CAIRO, July 30 (UPI) -- An Egyptian court postponed the announcement of the verdict in the trial of three journalists accused of supporting the outlawed Muslim Brotherhood.
Another session of the Cairo court is expected next week in the trial of Mohamed Fahmy, Baher Mohamed and Peter Greste, journalists of the Dubai-based Al-Jazeera satellite news network, which said it was "extremely angry" over the delay. The three men and the network contend the journalists were simply doing their jobs when they were arrested in 2013; they were convicted, Reste and Fahmy sentenced to seven years imprisonment and Mohamed to 10 years. A new trial was authorized by an appeals court in January 2015, but proceedings were delayed.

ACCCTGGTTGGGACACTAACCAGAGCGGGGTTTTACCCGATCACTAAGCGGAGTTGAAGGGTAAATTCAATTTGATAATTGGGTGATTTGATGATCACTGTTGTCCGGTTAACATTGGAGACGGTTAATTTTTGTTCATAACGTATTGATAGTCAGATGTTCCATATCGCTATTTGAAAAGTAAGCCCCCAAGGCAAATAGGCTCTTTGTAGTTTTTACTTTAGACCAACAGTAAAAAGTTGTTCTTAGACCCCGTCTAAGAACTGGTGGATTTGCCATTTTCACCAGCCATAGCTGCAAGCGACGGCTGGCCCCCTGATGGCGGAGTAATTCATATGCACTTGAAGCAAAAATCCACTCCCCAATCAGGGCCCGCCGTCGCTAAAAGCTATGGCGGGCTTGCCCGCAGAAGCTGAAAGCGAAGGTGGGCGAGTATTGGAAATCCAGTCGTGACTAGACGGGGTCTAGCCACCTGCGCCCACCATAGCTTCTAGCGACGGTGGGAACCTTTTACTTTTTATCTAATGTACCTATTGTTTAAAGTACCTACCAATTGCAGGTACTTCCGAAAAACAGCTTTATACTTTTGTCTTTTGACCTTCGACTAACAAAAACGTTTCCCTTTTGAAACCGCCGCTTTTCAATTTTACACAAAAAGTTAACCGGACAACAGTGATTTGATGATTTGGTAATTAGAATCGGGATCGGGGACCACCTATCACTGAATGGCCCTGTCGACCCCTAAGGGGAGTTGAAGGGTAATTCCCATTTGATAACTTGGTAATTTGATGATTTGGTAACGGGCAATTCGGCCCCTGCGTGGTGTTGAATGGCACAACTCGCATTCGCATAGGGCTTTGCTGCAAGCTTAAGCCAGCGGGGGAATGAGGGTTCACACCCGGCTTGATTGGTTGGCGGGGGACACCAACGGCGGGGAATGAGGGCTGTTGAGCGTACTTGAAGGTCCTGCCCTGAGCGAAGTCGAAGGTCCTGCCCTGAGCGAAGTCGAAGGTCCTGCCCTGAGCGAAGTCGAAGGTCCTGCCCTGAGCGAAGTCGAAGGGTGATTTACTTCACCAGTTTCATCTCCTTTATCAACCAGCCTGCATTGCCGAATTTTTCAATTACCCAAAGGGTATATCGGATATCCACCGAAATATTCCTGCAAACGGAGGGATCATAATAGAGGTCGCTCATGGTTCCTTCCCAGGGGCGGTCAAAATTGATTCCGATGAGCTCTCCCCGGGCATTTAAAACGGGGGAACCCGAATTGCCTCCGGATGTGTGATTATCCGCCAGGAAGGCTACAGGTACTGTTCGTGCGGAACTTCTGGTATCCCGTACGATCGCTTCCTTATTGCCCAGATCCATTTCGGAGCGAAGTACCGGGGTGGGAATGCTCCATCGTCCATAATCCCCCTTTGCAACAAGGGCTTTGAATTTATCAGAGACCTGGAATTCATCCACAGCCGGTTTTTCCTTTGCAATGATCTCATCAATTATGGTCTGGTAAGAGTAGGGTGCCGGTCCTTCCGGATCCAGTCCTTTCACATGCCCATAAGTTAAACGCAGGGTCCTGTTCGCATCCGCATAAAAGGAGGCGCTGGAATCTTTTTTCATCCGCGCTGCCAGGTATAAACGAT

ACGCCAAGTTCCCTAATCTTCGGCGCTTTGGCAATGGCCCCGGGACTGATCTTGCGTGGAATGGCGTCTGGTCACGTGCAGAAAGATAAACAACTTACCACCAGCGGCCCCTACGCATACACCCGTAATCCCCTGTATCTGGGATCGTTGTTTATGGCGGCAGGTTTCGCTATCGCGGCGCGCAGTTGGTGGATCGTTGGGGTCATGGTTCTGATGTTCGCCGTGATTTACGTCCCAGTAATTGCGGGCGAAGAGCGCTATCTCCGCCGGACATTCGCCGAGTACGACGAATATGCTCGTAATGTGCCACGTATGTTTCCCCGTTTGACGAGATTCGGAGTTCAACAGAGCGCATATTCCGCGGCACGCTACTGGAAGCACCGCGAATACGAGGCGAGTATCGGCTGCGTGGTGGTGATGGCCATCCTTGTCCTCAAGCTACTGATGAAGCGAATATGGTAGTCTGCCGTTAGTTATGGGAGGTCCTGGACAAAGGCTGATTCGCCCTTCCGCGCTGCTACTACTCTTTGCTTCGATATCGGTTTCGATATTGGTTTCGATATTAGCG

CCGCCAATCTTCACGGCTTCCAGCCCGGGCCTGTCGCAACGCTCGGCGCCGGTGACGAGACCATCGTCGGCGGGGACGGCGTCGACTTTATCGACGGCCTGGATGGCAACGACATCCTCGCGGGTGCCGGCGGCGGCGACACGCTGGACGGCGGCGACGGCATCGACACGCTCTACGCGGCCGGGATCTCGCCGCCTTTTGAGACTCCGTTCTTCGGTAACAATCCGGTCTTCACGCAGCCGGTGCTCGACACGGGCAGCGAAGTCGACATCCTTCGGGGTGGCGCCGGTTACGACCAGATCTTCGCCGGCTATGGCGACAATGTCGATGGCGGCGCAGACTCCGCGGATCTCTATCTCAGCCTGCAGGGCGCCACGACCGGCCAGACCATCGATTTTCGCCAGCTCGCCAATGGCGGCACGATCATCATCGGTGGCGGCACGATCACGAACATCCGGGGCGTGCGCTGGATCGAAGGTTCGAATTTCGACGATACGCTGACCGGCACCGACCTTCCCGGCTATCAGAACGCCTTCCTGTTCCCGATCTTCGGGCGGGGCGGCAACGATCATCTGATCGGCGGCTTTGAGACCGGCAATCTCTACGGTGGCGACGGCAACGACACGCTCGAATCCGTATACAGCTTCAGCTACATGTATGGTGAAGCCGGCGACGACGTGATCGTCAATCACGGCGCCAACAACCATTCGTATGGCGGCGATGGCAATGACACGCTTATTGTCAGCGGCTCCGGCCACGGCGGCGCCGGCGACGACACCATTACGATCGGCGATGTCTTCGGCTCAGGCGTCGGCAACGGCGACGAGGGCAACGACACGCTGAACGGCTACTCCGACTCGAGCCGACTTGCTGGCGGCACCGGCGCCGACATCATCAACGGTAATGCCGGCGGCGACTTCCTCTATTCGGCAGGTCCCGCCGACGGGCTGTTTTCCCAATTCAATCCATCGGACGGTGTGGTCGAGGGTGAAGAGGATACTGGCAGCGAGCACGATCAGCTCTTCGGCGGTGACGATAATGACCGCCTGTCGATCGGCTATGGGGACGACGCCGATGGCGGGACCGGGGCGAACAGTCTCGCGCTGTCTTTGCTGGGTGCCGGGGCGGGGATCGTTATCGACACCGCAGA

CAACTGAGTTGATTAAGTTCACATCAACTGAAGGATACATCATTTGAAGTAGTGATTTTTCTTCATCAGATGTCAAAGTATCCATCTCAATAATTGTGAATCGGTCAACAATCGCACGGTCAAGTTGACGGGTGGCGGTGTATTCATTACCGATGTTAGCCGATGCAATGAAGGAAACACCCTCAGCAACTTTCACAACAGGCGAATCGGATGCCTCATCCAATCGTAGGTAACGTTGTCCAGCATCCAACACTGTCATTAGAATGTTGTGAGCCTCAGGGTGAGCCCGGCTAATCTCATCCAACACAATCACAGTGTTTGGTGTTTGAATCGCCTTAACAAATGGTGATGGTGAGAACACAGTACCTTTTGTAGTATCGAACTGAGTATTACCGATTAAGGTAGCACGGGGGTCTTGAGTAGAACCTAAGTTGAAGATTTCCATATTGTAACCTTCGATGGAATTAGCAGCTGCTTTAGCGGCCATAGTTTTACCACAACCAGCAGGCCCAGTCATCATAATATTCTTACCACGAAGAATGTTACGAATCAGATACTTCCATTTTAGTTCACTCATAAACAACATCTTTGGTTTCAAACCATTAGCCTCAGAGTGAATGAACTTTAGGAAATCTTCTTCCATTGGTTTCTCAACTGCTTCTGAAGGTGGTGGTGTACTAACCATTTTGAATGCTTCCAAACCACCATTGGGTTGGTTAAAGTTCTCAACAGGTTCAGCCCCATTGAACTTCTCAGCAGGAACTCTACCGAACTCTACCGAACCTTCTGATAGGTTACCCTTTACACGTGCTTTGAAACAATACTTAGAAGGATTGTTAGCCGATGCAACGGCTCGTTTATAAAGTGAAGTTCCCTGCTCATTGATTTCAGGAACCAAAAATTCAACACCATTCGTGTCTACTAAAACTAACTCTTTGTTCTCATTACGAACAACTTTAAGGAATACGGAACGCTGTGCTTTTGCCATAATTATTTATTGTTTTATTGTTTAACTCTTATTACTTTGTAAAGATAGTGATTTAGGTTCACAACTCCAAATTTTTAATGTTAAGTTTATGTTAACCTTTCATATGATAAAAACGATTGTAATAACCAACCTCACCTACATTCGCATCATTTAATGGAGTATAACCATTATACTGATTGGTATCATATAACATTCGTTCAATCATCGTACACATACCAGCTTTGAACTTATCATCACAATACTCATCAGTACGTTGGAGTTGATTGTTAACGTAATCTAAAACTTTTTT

Greste, an Australian, was freed in February. Mohamed, an Egyptian, and Fahmy, a Canadian-Egyptian, were freed on bail and remain in Egypt.
The government of Egyptian President Abdel Fattah al-Sisi has cracked down on opposition groups, notably the Muslim Brotherhood, since it came to power in 2013.
"Despite widespread criticism of the Al-Jazeera case, Egyptian authorities continue to try to suppress the flow of information by pressuring, harassing, and jailing journalists working for a range of news outlets," said Sherif Mansour of the Committee to Protect Journalists, a global activist group which has loudly criticized the legal process against the three men. The organization claims at least 18 journalists are currently in Egyptian jails.